Once you have the Ring Bridge installed, setting up the Ring A19 bulb is (or was for me, at least) a simple and painless operation. You simply open the Ring mobile app, tap the menu button, then tap Set Up a Device and pick the Smart Lighting category. You then scan a QR code on the bulb itself or the box it came in, and (assuming you’ve screwed the bulb in and turned it on), the app will discover the bulb, install any available updates, and prompt you to add the bulb to a room and name it. The whole process went smoothly for me, and I had the bulb up and running in a few minutes.
Features, app support, and smart home integrations
While the Ring app offers all the basic functionality you’d expect for a dimmable white smart bulb, there are a few missing features compared to what you’ll see in more developed smart lighting systems, such as those offered by the budget WiZ line or Philips Hue, the 800-pound gorilla of smart lighting.
On the plus side, the Ring app lets you set up light groups that allow you to control all the lights in a group at the same time. If you group the A19 bulb with motion sensor-equipped Ring lights (such as the Floodlight Wired or Floodlight Battery), you can set it (along with any other lights in the group) to turn on when motion is detected. You can also schedule times when motion sensing is disabled, “snooze” motion sensing for up to four hours, and set how long the lights in the group stay on after motion is detected (anywhere from 30 seconds to five minutes).
The Ring app also offers some basic light-scheduling features, including the ability to set custom schedules as well as dawn-to-dusk schedules. But while you can set the brightness for a given lighting schedule, there’s no way (using the Ring app, anyway) to ramp the brightness up or down (handy for wake-up/bedtime routines), nor is there a randomized vacation schedule for fooling crooks while you’re away.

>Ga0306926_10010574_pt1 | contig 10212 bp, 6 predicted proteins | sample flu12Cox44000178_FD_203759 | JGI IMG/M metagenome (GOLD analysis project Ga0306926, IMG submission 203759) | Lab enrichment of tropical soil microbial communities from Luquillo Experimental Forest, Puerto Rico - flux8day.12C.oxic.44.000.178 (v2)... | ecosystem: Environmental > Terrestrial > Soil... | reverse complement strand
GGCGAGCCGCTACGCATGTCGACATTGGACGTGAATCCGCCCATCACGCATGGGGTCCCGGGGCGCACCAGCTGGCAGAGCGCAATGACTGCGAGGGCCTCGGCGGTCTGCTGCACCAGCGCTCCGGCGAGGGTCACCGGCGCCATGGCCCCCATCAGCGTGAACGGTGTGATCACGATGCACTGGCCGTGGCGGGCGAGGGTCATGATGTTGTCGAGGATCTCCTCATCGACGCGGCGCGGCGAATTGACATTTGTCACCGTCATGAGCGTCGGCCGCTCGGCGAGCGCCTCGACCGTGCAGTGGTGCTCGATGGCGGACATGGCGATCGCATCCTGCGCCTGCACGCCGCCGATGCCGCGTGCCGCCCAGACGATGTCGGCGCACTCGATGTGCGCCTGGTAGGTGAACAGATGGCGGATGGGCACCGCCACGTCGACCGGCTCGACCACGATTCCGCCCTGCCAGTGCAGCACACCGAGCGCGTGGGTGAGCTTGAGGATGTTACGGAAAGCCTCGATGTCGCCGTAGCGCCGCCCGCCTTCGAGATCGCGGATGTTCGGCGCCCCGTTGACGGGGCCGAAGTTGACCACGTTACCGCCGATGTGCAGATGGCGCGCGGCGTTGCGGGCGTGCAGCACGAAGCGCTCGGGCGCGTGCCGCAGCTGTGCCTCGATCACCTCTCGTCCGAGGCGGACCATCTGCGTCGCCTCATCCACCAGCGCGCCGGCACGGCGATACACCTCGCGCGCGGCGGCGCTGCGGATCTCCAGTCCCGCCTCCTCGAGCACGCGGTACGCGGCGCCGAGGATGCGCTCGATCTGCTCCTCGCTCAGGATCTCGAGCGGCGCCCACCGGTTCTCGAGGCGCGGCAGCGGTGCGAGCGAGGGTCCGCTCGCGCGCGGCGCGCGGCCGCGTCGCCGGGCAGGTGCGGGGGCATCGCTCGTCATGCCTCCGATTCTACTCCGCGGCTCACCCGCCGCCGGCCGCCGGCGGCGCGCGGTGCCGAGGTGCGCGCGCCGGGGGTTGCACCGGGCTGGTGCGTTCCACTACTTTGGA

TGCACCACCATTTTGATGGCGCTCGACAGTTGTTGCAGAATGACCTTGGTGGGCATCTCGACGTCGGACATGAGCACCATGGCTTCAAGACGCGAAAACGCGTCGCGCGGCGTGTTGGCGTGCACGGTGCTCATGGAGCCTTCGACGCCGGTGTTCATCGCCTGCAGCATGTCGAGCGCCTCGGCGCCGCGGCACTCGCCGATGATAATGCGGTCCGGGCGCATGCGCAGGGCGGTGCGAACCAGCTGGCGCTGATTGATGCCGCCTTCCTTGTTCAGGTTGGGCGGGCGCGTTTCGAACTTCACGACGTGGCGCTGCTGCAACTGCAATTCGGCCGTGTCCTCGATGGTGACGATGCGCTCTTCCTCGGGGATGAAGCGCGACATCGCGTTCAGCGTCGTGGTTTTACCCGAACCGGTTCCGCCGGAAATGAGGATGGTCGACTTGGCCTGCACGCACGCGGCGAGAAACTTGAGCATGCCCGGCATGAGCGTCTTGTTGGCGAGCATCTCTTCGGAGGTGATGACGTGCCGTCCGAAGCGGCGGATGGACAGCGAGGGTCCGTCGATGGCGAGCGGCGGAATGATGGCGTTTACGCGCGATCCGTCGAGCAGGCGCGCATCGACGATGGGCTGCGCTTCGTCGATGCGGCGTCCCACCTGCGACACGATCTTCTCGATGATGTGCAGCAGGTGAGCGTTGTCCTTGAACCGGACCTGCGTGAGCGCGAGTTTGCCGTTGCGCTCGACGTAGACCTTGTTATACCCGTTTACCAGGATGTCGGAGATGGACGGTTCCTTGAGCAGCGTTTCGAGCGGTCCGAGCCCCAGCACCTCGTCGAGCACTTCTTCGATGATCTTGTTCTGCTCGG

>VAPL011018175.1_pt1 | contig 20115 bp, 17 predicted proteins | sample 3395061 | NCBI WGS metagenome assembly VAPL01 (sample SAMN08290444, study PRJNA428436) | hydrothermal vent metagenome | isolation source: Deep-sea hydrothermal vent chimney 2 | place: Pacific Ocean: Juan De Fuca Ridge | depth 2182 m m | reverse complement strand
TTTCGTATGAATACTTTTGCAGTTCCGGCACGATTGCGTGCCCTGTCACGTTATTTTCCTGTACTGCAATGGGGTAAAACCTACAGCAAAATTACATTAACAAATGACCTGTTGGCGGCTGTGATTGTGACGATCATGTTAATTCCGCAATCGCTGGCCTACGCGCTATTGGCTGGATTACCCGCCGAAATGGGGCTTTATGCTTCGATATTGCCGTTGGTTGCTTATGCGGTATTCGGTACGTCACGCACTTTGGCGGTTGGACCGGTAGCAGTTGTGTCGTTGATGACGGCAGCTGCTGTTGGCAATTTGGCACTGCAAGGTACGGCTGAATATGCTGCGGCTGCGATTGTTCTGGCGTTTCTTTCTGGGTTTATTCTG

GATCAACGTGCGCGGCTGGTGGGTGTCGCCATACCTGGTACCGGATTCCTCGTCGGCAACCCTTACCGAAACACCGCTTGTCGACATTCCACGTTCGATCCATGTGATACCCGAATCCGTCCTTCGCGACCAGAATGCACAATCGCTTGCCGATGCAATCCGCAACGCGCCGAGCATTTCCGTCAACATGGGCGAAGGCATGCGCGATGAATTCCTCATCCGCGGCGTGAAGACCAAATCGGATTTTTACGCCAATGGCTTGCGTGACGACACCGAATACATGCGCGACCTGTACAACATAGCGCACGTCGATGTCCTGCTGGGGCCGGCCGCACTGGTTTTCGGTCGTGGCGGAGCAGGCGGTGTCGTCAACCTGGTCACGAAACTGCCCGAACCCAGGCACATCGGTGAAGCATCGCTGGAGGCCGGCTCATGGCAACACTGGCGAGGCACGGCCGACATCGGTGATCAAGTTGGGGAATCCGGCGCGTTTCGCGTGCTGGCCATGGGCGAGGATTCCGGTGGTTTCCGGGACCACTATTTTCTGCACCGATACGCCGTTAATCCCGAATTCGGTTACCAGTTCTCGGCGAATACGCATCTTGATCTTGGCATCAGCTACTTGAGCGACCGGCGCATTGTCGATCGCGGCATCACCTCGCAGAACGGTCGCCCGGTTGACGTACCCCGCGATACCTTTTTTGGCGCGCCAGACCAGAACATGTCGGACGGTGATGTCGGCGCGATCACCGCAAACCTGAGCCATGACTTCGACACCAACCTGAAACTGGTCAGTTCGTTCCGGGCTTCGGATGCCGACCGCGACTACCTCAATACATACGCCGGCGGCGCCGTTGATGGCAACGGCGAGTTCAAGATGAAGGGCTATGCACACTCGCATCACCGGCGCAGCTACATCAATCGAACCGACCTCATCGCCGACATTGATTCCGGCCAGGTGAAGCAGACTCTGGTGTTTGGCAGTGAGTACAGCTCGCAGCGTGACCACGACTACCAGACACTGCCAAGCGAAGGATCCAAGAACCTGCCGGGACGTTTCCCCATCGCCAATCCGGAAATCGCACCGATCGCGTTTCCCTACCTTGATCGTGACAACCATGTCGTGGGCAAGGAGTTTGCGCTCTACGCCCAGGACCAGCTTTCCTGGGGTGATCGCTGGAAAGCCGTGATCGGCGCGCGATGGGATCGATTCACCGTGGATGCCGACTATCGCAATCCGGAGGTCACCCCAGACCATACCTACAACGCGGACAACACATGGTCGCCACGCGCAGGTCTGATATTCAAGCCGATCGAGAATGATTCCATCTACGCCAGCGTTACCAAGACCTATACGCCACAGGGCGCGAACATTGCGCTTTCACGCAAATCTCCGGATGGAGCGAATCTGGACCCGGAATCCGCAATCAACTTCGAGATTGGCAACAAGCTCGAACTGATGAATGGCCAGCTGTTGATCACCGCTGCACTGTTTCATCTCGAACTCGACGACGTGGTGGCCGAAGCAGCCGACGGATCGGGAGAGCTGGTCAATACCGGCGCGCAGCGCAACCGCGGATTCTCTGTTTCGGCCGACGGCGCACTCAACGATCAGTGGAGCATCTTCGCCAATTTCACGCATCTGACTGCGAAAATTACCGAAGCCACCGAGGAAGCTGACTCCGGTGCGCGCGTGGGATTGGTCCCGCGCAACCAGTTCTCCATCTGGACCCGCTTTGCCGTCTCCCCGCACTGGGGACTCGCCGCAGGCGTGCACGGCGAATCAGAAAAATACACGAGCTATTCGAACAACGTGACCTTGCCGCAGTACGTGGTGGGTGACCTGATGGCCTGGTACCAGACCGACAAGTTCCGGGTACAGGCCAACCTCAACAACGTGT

Of course, there’s not only the Ring app to consider. Given that Ring is owned by Amazon, the Ring A19 bulb boasts tight integration with Alexa, which means you can create Alexa routines using the bulb, including routines with morning and night schedules that ramp the brightness up and down. Still, it’s a nuisance to have to jump back and forth between the Ring and Alexa apps for more advanced light scheduling features, and not even Alexa offers a substitute for the missing vacation mode.
Another curious missing feature in the Ring app is the ability to set up lighting scenes, such as “Bright,” “Dimmed” or “Nightlight.” That means if you want to adjust the brightness for the Ring lights in a given room, you’ll have to do so individually, or you’ll have to go to the trouble of setting up an Alexa routine that’ll do the job for you.
Overall, it feels that the Ring app is (for now) much more focused on home security than traditional smart lighting, and that could be frustrating for those looking to use the Ring A19 bulb as a standard indoor bulb rather than in concert with Ring’s outdoor security lights and cameras.
Besides its Alexa support, the Ring A19 bulb also offers IFTTT integration. Perhaps unsurprisingly, however, the Ring bulb won’t work with Google Assistant, nor does it work with HomeKit.
It makes sense that Ring would want in on the traditional smart lighting market, and we can see how the A19 Smart LED Bulb would appeal to existing Ring users who want to add indoor and outdoor bulbs that play nice with their motion-sensing Ring devices. But if you don’t already have a Ring Bridge or you’re not interested in investing in delving into the Ring ecosystem, you’re probably better off sticking to such tried-and-true lighting brands as Philips Hue, WiZ, or LIFX.
Ben has been writing about technology and consumer electronics for more than 20 years. A PCWorld contributor since 2014, Ben joined TechHive in 2019, where he covers smart speakers, soundbars, and other smart and home-theater devices. You can follow Ben on Twitter.